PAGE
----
BC workers who earn “alternate minimum wage,” such as bar servers, piece-rate farm workers, resident caretakers and live-in camp leaders, will soon see a pay raise, BC’s Minister of Labour Harry Bains announced today.
“No one working for minimum wage, full-time, year-round should be living in poverty,” said Bains. “Workers deserve a minimum level of protection so that, regardless of a person’s job description, they don’t earn a wage that is distinctly less than the general minimum wage.”
Based on recommendations from the Fair Wages Commission, the government said it is eliminating the liquor server wage by 2021, and gradually increasing the wages for specific groups of workers who do not earn the general hourly rate.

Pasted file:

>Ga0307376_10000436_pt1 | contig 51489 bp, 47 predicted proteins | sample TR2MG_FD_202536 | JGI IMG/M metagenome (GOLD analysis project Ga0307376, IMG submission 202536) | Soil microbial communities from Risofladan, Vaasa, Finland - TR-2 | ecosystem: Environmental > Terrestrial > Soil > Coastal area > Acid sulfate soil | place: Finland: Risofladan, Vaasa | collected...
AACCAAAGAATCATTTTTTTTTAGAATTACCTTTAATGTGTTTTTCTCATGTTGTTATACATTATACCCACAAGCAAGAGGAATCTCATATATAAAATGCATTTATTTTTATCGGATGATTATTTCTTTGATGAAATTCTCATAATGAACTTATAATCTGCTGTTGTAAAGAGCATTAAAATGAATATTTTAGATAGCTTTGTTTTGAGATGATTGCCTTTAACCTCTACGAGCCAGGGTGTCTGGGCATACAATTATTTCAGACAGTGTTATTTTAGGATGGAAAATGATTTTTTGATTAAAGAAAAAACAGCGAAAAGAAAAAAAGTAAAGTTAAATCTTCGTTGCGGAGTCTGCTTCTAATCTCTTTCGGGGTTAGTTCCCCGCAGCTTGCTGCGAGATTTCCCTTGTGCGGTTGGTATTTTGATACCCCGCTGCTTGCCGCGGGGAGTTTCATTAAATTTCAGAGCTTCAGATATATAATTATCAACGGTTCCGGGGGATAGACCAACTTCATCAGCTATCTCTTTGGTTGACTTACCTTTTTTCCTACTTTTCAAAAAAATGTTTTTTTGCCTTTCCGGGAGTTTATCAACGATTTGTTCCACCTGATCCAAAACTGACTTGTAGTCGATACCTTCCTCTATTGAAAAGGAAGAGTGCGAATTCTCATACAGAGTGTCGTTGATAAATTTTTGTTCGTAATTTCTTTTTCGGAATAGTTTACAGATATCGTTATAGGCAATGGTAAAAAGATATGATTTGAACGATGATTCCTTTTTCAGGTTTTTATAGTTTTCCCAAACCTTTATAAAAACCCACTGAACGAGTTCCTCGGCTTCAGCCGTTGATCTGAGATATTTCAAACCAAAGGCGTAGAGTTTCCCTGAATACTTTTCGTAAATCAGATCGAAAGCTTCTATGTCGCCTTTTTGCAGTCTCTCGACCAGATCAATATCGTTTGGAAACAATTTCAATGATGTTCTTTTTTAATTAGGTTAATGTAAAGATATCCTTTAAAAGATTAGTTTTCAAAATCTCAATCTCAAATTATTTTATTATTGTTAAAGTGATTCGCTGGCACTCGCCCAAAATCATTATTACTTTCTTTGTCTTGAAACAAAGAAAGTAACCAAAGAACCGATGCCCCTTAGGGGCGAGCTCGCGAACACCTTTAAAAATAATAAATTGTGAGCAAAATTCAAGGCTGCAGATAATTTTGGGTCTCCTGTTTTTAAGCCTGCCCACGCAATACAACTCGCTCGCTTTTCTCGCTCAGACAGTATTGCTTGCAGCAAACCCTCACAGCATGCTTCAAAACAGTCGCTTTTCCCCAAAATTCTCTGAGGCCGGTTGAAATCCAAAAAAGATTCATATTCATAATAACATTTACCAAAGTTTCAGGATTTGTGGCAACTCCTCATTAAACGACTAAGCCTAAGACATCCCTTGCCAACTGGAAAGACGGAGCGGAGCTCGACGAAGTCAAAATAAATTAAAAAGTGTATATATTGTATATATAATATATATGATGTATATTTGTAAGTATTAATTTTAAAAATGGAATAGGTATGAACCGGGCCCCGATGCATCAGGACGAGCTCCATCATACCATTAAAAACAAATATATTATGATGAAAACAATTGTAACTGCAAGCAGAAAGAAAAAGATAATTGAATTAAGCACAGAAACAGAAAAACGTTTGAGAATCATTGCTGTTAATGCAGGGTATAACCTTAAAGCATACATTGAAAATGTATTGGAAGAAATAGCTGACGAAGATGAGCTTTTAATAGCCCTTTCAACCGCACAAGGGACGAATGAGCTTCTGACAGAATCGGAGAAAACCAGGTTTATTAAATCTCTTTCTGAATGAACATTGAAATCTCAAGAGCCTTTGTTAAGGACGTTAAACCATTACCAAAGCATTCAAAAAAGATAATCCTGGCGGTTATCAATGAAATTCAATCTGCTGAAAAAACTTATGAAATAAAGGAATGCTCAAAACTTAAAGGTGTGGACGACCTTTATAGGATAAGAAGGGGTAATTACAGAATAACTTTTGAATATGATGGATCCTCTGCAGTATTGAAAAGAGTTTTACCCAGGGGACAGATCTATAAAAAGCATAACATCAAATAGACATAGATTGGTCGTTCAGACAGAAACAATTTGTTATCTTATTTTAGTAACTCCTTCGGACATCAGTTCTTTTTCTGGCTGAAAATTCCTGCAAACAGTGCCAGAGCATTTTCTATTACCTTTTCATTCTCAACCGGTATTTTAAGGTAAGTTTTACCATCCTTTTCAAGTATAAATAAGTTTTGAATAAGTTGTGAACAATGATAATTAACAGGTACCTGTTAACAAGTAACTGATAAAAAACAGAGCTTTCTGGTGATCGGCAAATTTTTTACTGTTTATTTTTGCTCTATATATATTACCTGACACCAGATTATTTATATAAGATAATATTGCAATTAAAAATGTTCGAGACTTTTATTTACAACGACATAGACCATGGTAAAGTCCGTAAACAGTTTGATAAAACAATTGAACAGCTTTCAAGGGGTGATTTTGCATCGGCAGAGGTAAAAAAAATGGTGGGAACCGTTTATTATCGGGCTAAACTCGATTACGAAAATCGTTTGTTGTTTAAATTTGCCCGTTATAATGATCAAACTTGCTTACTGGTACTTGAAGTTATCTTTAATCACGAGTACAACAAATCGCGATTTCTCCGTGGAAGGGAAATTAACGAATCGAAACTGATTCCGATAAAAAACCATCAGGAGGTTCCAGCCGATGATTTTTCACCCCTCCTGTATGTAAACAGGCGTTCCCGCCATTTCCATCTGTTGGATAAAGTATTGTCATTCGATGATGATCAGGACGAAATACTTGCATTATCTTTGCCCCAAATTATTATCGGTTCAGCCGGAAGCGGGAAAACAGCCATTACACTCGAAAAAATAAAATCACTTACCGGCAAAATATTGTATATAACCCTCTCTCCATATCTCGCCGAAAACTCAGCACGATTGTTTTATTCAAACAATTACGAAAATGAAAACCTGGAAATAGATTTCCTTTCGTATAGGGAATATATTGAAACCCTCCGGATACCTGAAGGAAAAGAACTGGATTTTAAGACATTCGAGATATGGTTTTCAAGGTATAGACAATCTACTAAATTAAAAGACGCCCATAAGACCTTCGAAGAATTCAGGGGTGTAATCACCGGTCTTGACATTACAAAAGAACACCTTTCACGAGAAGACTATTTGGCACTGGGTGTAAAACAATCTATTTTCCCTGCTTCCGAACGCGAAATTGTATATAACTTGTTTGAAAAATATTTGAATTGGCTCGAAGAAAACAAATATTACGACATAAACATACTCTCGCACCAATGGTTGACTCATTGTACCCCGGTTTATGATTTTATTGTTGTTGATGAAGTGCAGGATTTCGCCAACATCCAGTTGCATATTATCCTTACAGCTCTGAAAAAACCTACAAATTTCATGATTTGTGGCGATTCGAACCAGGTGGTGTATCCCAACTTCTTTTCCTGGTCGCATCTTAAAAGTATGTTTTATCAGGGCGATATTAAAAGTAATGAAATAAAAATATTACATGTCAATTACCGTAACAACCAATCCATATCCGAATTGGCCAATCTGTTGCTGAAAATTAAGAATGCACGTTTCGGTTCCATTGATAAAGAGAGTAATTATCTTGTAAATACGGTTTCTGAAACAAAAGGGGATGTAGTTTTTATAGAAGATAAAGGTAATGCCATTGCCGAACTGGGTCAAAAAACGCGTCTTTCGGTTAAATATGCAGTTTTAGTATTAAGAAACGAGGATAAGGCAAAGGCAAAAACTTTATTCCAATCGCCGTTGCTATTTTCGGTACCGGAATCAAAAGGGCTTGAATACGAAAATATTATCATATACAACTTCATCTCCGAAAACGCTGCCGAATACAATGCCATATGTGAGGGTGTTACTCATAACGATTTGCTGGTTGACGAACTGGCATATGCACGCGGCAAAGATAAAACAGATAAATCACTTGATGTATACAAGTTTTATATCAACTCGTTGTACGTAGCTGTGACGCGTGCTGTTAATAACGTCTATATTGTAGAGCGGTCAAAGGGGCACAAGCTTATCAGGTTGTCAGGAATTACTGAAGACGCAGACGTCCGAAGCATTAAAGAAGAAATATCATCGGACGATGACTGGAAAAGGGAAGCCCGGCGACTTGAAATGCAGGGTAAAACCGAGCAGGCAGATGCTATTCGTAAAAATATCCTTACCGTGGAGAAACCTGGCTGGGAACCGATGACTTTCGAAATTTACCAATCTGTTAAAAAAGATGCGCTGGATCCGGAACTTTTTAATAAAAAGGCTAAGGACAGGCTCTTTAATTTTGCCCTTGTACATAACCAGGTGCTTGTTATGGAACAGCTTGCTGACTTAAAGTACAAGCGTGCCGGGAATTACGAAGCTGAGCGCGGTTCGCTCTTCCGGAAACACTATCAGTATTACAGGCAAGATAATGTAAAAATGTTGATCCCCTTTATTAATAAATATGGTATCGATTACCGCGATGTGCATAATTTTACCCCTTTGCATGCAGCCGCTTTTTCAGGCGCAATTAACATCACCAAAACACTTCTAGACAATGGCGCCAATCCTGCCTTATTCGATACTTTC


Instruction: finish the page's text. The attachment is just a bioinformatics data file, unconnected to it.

Liquor servers, resident caretakers and live-in camp leaders will all see wage increases, as of June 1, 2018, while farm workers paid by piece rate will see an increase, as of Jan. 1, 2019.
“This is a critical industry for BC and we want to make sure any changes made help give it the strong, sustainable future it deserves,” said Agriculture Minister Lana Popham. “We believe everyone who contributes to this industry should have their say as we move toward making wages fair and life more affordable for farm workers.”
Popham said the government is extending the transition period for changes to farm worker piece rates to January 2019, from June 2018, in order to better balance the needs of workers and the agriculture industry.
Wages for the five worker groups currently subject to alternate minimum wage rates will change as follows: